The Panama Canal Negotiations

This case study reveals how different negotiation tactics can be employed to negotiate and conclude a better international agreement.

The completion of the Panama Canal is one of the world’s great engineering feats. The negotiations to complete and build this vital connector between two oceans spans decades. The cost in human lives, suffering, and capital staggers the imagination. It all began in 1847 when the United States entered in a treaty with New Granada (later to be know as Colombia), and which allowed the U.S. a transit passage over the Isthmus of Panama. The treaty guaranteed Panama’s neutrality and recognized that Colombia would have sovereignty over the region.

Nothing really occurred with this development and ultimately, a French company called the Compagnie Nouvelle du Canal de Panama acquired the contract to build the canal in 1881. By 1889, the Compagnie had gone bankrupt and had lost roughly around $287 million U.S. along with approximately 20,000 lives in the process. It is also in 1889 that the U.S. has become convinced that the canal passage was absolutely vital to their interests. They appointed Rear Admiral John Walker to head the Commission and to choose the most viable route.

Naturally, the U.S. was interested in the Panama route already started by the French. The French company which had been heading for bankruptcy, and seeing the writing on the wall before their bankruptcy in 1889, had entered into negotiations with the U.S. The French company was eager to extricate themselves from the project. At the time, their holdings were extensive and included land, the Panama Railroad, 2,000 buildings, and an extensive amount of equipment. They felt their total holdings should be valued around 109 million U.S., but Rear Admiral Walker estimated them to be not greater than about 40 million U.S., a significant difference.

As negotiations progressed, the Americans began to hint that they were also interested in the possibility of building an alternative canal in Nicaragua. The French countered with the ploy by claiming that both Great Britain and Russia were looking at picking up the financing to complete the canal’s construction. It was subsequently leaked to the U.S. press, much to the French company’s pique, that the Walker Commission concluded that the cost to buy out the French company was too excessive and recommended the Nicaraguan route.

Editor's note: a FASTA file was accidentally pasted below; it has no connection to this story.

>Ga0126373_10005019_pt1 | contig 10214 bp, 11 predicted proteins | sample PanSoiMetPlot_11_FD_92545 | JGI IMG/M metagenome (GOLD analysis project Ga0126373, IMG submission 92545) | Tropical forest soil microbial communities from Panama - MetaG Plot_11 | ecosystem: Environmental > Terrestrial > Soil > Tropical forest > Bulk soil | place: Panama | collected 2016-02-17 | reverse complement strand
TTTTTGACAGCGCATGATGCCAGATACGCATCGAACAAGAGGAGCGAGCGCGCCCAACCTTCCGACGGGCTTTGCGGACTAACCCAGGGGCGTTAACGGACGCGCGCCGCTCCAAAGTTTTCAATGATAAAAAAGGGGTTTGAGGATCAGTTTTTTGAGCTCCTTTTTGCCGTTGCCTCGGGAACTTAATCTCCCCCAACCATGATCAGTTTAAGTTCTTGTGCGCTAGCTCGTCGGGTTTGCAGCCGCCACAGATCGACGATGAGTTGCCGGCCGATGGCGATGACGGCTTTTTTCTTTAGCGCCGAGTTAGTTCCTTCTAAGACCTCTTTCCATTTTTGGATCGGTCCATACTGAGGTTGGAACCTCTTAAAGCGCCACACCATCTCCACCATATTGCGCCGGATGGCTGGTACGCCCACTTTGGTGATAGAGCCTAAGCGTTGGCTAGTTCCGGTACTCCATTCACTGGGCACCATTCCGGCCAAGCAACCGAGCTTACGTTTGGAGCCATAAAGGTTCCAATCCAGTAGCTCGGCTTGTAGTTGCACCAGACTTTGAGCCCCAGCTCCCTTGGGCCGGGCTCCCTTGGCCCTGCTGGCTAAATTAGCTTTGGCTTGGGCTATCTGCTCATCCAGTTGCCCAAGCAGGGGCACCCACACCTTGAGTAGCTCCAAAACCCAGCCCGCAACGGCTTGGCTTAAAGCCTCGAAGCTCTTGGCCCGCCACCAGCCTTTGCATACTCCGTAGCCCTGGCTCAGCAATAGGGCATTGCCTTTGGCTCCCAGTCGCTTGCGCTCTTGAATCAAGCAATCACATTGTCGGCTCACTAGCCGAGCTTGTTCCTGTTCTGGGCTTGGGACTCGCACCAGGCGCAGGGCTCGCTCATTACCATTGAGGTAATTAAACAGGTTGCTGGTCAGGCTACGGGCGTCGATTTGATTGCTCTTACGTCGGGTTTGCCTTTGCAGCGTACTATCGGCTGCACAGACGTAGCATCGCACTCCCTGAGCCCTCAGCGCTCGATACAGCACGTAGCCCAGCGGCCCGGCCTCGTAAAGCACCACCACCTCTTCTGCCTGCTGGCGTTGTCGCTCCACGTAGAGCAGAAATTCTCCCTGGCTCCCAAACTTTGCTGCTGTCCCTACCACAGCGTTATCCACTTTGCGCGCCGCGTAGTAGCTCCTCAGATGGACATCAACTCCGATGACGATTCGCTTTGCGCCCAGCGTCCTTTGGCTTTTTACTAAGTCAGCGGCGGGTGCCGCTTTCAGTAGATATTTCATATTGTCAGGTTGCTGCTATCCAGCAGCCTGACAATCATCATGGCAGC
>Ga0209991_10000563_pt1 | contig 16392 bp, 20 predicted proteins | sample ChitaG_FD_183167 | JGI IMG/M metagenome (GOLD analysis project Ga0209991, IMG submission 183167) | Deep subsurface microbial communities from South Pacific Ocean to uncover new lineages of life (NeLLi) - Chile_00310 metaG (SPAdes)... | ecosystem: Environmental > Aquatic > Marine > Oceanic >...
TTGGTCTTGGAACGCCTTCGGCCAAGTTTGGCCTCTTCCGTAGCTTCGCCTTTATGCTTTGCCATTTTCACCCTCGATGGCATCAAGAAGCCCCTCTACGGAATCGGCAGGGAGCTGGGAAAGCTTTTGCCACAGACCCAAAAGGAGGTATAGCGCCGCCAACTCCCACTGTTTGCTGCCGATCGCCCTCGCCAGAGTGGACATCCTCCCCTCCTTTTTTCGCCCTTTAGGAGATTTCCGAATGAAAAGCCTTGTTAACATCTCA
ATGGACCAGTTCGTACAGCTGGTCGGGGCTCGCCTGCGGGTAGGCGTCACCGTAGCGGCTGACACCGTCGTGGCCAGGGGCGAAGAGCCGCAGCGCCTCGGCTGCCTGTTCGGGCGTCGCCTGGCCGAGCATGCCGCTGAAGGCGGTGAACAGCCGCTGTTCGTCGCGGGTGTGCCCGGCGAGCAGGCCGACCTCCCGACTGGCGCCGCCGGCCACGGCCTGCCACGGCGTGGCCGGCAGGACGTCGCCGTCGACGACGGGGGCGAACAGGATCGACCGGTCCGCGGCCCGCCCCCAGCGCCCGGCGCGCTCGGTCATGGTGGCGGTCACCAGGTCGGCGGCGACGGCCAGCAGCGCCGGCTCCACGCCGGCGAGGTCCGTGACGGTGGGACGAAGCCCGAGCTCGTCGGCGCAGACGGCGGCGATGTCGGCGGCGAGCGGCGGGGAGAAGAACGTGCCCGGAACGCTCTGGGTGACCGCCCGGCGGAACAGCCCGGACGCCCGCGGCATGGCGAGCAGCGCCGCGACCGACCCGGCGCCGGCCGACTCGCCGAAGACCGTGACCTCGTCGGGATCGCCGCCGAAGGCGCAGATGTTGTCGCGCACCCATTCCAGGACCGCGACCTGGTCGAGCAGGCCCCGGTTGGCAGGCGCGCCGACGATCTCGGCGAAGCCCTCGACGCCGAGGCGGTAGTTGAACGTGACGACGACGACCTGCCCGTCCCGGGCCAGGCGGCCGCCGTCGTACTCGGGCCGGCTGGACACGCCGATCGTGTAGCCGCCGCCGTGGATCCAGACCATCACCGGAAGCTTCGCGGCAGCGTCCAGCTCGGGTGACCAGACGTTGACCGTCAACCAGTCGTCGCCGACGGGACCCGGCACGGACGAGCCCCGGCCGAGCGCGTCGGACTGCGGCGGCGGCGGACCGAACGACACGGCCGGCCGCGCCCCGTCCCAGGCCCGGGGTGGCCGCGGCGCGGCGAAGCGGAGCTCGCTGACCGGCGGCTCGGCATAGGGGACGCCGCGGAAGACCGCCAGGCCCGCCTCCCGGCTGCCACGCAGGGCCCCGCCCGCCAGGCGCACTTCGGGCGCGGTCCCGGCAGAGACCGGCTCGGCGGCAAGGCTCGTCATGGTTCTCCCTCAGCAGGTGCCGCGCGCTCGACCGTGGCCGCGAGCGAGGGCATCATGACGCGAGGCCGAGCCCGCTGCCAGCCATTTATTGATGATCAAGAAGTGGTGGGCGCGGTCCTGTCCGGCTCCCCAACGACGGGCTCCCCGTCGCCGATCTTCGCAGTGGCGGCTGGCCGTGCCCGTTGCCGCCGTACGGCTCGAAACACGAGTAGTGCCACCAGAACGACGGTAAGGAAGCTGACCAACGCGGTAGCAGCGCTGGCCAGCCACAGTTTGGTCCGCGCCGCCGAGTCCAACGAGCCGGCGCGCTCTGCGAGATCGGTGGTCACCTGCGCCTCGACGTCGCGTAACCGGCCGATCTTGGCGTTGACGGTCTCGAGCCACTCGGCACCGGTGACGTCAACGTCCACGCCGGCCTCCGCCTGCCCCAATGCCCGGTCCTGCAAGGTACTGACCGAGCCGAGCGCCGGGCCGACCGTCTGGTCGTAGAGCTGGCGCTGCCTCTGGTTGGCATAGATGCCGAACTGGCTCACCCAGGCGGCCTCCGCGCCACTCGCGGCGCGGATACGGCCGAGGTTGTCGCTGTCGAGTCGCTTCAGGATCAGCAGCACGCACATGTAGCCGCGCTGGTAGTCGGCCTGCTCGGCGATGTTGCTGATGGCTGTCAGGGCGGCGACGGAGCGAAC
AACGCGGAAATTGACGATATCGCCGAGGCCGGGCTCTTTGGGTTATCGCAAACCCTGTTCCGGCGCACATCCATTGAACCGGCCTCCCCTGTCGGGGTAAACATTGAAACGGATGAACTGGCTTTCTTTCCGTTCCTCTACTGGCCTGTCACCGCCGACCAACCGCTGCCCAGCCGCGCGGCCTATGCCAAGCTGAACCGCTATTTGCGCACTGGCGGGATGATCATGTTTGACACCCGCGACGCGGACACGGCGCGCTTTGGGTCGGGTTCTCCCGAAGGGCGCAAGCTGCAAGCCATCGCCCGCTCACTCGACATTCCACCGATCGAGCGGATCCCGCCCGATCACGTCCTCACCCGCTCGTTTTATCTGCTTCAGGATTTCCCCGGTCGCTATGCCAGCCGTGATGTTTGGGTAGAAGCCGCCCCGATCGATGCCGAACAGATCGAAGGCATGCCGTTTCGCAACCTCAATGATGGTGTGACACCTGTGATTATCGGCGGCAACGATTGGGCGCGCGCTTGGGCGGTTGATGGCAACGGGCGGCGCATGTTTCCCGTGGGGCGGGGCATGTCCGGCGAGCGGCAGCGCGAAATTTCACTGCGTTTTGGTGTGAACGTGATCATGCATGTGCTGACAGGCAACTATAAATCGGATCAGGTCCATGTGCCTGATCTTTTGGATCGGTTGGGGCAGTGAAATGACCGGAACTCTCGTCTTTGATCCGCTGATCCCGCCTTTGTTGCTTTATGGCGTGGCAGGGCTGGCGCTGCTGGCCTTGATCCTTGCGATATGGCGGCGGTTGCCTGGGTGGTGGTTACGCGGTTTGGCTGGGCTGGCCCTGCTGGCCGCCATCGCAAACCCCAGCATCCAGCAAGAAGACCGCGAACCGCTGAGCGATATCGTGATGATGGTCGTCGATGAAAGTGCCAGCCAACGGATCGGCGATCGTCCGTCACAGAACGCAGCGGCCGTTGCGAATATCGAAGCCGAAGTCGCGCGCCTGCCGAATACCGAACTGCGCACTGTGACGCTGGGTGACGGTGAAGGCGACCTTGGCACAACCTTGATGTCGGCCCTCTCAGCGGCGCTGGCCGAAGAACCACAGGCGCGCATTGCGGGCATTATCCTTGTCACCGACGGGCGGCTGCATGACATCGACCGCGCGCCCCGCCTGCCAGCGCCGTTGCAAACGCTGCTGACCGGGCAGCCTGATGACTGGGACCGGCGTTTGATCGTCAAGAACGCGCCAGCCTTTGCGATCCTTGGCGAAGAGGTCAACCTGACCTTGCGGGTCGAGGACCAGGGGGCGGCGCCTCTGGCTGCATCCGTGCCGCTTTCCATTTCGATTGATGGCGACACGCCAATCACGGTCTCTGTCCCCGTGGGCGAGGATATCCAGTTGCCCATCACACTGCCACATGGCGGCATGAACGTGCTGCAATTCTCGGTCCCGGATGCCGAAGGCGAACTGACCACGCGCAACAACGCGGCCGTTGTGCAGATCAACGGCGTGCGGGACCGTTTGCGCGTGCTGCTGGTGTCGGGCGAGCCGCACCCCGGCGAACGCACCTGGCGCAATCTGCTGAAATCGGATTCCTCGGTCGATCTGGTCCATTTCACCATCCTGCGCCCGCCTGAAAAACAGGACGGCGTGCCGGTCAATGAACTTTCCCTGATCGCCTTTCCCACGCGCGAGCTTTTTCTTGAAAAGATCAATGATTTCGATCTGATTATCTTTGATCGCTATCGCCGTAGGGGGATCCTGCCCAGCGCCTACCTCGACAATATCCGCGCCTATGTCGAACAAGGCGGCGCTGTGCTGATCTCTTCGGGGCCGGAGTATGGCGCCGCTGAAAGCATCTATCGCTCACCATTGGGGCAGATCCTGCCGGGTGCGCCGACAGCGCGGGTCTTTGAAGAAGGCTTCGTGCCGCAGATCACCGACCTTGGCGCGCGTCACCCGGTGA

A couple days later after this news, the president of Compagnie Nouvelle resigned. The resulting furore caused the stockholders to demand that the company be sold to the U.S. at any price they could get. The Americans became aware that they could now pick up all the French holdings for 40 million dollars. However, the Walker Commission had not just been a ploy by the Americans because the Nicaraguan route was actually a serious proposal that had a lot of backing in the U.S. Senate. President Roosevelt had to engage in some serious political manoeuvrings to get everybody on board of the Panama passage. The Walker Commission changed its recommendation to favour Panama as the canal route.

But the story doesn’t end there. Next, the U.S. signed a new treaty with Colombia’s charge d’affairs which gave the U.S. a six mile area across the Isthmus and agreed to financial remuneration that was to be paid to Colombia. The Colombian charge d’affairs had signed the treaty without communicating with his government. The treaty was rejected by Colombia. In the meantime, revolution against Colombian authority was afoot in Panama. Since they believed they had signed a legitimate treaty, Roosevelt sent warships to the area to negate the Colombians, and thus secured U.S. interests, and offered aid to the Panamanians in their quest to separate from Colombia. Panama succeeded in their revolt and became a republic. In 1914, the Panama Canal was opened.

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